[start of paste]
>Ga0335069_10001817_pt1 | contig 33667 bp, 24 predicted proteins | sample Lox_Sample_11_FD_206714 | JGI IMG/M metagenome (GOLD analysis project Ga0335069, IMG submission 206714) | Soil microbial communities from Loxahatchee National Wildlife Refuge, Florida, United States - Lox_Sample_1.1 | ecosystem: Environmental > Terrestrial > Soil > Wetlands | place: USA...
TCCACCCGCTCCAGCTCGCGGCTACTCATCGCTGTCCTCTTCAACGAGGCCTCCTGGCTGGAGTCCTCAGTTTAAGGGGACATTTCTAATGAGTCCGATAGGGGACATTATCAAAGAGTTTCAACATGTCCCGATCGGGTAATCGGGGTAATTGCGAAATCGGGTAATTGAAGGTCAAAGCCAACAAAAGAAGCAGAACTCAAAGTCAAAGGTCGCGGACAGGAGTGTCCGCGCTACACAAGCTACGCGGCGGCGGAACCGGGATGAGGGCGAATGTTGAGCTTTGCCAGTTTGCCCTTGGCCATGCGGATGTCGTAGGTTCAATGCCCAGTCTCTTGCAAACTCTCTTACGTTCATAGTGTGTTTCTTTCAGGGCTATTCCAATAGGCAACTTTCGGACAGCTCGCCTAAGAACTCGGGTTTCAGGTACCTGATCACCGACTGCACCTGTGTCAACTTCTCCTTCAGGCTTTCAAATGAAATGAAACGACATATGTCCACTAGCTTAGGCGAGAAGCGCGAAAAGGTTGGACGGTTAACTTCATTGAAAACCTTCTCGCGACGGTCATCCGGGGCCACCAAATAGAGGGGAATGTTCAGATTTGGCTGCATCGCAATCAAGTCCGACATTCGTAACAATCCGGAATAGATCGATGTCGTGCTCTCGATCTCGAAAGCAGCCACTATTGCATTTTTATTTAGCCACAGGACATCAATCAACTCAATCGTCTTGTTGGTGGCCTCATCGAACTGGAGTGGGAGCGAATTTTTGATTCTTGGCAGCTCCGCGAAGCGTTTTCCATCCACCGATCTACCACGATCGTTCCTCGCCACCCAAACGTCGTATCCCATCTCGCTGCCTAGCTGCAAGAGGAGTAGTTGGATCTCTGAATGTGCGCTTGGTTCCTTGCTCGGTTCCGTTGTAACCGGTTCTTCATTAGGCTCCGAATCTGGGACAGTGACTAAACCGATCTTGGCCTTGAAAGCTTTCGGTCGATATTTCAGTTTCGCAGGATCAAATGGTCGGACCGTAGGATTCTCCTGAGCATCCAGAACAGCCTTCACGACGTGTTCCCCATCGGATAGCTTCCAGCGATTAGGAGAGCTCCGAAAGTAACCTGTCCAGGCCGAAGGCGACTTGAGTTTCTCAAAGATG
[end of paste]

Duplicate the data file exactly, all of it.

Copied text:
>Ga0335069_10001817_pt1 | contig 33667 bp, 24 predicted proteins | sample Lox_Sample_11_FD_206714 | JGI IMG/M metagenome (GOLD analysis project Ga0335069, IMG submission 206714) | Soil microbial communities from Loxahatchee National Wildlife Refuge, Florida, United States - Lox_Sample_1.1 | ecosystem: Environmental > Terrestrial > Soil > Wetlands | place: USA...
TCCACCCGCTCCAGCTCGCGGCTACTCATCGCTGTCCTCTTCAACGAGGCCTCCTGGCTGGAGTCCTCAGTTTAAGGGGACATTTCTAATGAGTCCGATAGGGGACATTATCAAAGAGTTTCAACATGTCCCGATCGGGTAATCGGGGTAATTGCGAAATCGGGTAATTGAAGGTCAAAGCCAACAAAAGAAGCAGAACTCAAAGTCAAAGGTCGCGGACAGGAGTGTCCGCGCTACACAAGCTACGCGGCGGCGGAACCGGGATGAGGGCGAATGTTGAGCTTTGCCAGTTTGCCCTTGGCCATGCGGATGTCGTAGGTTCAATGCCCAGTCTCTTGCAAACTCTCTTACGTTCATAGTGTGTTTCTTTCAGGGCTATTCCAATAGGCAACTTTCGGACAGCTCGCCTAAGAACTCGGGTTTCAGGTACCTGATCACCGACTGCACCTGTGTCAACTTCTCCTTCAGGCTTTCAAATGAAATGAAACGACATATGTCCACTAGCTTAGGCGAGAAGCGCGAAAAGGTTGGACGGTTAACTTCATTGAAAACCTTCTCGCGACGGTCATCCGGGGCCACCAAATAGAGGGGAATGTTCAGATTTGGCTGCATCGCAATCAAGTCCGACATTCGTAACAATCCGGAATAGATCGATGTCGTGCTCTCGATCTCGAAAGCAGCCACTATTGCATTTTTATTTAGCCACAGGACATCAATCAACTCAATCGTCTTGTTGGTGGCCTCATCGAACTGGAGTGGGAGCGAATTTTTGATTCTTGGCAGCTCCGCGAAGCGTTTTCCATCCACCGATCTACCACGATCGTTCCTCGCCACCCAAACGTCGTATCCCATCTCGCTGCCTAGCTGCAAGAGGAGTAGTTGGATCTCTGAATGTGCGCTTGGTTCCTTGCTCGGTTCCGTTGTAACCGGTTCTTCATTAGGCTCCGAATCTGGGACAGTGACTAAACCGATCTTGGCCTTGAAAGCTTTCGGTCGATATTTCAGTTTCGCAGGATCAAATGGTCGGACCGTAGGATTCTCCTGAGCATCCAGAACAGCCTTCACGACGTGTTCCCCATCGGATAGCTTCCAGCGATTAGGAGAGCTCCGAAAGTAACCTGTCCAGGCCGAAGGCGACTTGAGTTTCTCAAAGATG